January 8, 2019 at 5:00 am ET
With the seating of the 116th Congress, Rep. Maxine Waters (D-Calif.) has taken control of the House Financial Services Committee, the House committee tasked with supervision of the banking industry and the Federal Reserve Board.
This is an enormously important role. As we surveyed tech- and financial services-related trade and business associations this week, one noted: “I can look into that policy inquiry for you. We are of course always looking to expand our relationships on Capitol Hill, and with the new majority in the House taking the reins, Rep. Waters will be very influential.”
Despite claims by right-wing media outlets (and GOP fundraisers), Waters is no wild-eyed radical. She is a competent, deliberative legislator who has been on the Financial Services Committee since 1991. I doubt a true “radical” would have lasted that long.
She has served as ranking member or chair of every subcommittee under its jurisdiction since 1995. This gives her detailed procedural knowledge, perhaps more than any current member. Besides, the House, and even more so, the Senate, are not built for rapid, radical change. They are incrementalist bodies, and Waters fits in well to this model.
Waters does not serve on the House Financial Services Committee alone. Several longtime members of the Congressional Black Caucus also serve with her. These include Reps. Al Green, (Texas), Lacy Clay, (Mo.), ranking member of the Subcommittee on Domestic Monetary Policy and Technology, and Emanuel Cleaver (Mo.). These form an important group of supporters and allies.
So what might we expect?
Wells Fargo — While she, in 2017, suggested the bank be shut down, we do not expect her to propose, as chair, any legislation to do so. After all, Wells Fargo is not only based in her home state of California, but many of her former staffers work for the organization.
She will advocate for more regulatory oversight. We expect her to call all of the banking and securities regulators with any oversight or supervisory responsibility for Wells Fargo (the Federal Deposit Insurance Corp., the FRB and the Securities and Exchange Commission) before her committee. More disruptive, direct action, such as replacing the entire board of directors, is still highly unlikely.
BankBlack — Given the impact of the BankBlack movement, we expect to see a renewed focus on preserving black banks. The number of African-American-owned banks had fallen from 55 in 1994 to 34 by 2010. In 2019, there are just 21. As we forecast in 2011, we expect the number of black-owned banks to fall to fewer than 10 by 2020. Waters may call for a renewed focus on saving and promoting these institutions.
Diversity in the financial services industry — On Jan. 3, the House passed a rules package creating a new Office of Diversity and Inclusion and requiring the appointment of a chief diversity officer. These efforts were due, in no small part, to Waters. This gives us insight into her potential action on the committee.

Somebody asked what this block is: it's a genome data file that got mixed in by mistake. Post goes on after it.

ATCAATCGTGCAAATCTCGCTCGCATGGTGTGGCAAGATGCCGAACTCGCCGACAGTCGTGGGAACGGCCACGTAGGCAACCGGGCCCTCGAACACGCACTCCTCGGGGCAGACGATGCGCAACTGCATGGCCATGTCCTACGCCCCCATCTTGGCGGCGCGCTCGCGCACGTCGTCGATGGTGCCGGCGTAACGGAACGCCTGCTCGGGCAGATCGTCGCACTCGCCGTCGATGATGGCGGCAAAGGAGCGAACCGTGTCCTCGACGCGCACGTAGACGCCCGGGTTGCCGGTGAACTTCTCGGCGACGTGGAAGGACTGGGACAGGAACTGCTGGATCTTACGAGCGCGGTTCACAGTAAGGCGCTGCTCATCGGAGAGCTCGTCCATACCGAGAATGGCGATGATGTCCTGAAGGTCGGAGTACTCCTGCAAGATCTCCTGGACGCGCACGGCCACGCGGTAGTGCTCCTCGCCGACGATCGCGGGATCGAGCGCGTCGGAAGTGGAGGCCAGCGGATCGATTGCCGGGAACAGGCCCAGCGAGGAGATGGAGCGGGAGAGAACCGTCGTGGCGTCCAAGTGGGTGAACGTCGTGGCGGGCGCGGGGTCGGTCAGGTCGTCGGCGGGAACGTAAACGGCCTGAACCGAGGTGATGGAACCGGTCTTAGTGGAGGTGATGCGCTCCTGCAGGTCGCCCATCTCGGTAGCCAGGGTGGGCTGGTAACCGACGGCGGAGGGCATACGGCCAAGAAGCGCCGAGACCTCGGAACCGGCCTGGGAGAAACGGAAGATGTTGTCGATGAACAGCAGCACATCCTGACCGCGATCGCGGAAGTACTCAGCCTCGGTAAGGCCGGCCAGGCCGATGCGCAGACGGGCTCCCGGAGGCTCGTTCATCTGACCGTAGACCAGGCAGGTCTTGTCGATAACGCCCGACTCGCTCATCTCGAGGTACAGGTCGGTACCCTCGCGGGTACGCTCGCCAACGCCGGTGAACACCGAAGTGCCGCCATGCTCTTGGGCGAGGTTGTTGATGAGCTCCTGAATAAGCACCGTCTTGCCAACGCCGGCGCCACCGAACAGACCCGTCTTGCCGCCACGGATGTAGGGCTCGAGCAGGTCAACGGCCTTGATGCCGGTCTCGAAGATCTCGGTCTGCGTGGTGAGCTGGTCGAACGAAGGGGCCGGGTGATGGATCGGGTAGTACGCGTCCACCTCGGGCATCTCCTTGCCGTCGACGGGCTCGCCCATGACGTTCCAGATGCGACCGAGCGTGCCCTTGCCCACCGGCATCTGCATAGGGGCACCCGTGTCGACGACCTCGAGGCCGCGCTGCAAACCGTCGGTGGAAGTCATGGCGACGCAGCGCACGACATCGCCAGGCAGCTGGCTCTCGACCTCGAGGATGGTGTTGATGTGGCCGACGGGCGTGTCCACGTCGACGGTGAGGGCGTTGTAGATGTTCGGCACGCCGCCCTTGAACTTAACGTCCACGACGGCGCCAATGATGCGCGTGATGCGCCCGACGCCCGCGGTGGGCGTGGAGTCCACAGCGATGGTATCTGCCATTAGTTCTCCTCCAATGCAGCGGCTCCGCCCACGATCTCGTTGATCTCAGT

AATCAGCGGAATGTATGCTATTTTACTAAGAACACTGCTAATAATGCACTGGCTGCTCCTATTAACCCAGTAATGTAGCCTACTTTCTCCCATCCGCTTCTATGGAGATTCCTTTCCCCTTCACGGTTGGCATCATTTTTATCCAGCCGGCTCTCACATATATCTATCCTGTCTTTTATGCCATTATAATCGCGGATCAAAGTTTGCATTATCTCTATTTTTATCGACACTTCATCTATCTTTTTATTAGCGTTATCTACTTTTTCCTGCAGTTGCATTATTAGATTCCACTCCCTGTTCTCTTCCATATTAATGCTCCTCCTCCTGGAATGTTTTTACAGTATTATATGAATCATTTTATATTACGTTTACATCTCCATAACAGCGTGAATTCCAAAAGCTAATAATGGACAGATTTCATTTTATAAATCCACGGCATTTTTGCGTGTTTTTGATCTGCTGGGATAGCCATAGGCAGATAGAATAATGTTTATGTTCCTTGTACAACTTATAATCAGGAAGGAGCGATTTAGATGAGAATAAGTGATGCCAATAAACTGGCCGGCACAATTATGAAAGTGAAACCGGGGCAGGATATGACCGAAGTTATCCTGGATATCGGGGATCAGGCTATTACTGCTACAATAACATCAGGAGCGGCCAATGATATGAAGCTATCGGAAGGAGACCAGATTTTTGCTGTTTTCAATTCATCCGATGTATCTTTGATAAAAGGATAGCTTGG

We expect her to call for renewed attention to the 29 Offices of Minority and Women Inclusion, created in a section of the Dodd-Frank Wall Street Reform and Consumer Protection Act she wrote. The section contains a “provision creating an Office of Minority and Women Inclusion at various agencies to monitor the diversity efforts of the agencies, the regulated entities and agency contractors.”
The Department of the Treasury, the FDIC, the Federal Housing Finance Agency, each of the Federal Reserve Banks, the Board of Governors of the Federal Reserve System, the National Credit Union Administration, the Office of the Comptroller of the Currency, the SEC and the Consumer Financial Protection Bureau all have “an Office of Minority and Women Inclusion … responsible for all agency matters relating to diversity in management, employment and business activities.”
#MeToo — We expect Waters to use the OMWI offices to shine a spotlight on gender pay disparities in federal agencies and in the financial services industry. The fact that Nancy Pelosi is Speaker supports this renewed focus.
Black Lives Matter — The movement may find it has another high-profile champion. I could see Waters calling in the chief financial officer of the National Football League to discuss the league’s banking, financial and labor practices in light of Colin Kaepernick.
Bottom line: Given the full scope of the committee’s activities and jurisdiction, these areas should be considered minor. While we expect a change in focus, we do not expect major upheaval.
William Michael Cunningham is an economist and impact investing specialist at Creative Investment Research in Washington, D.C.
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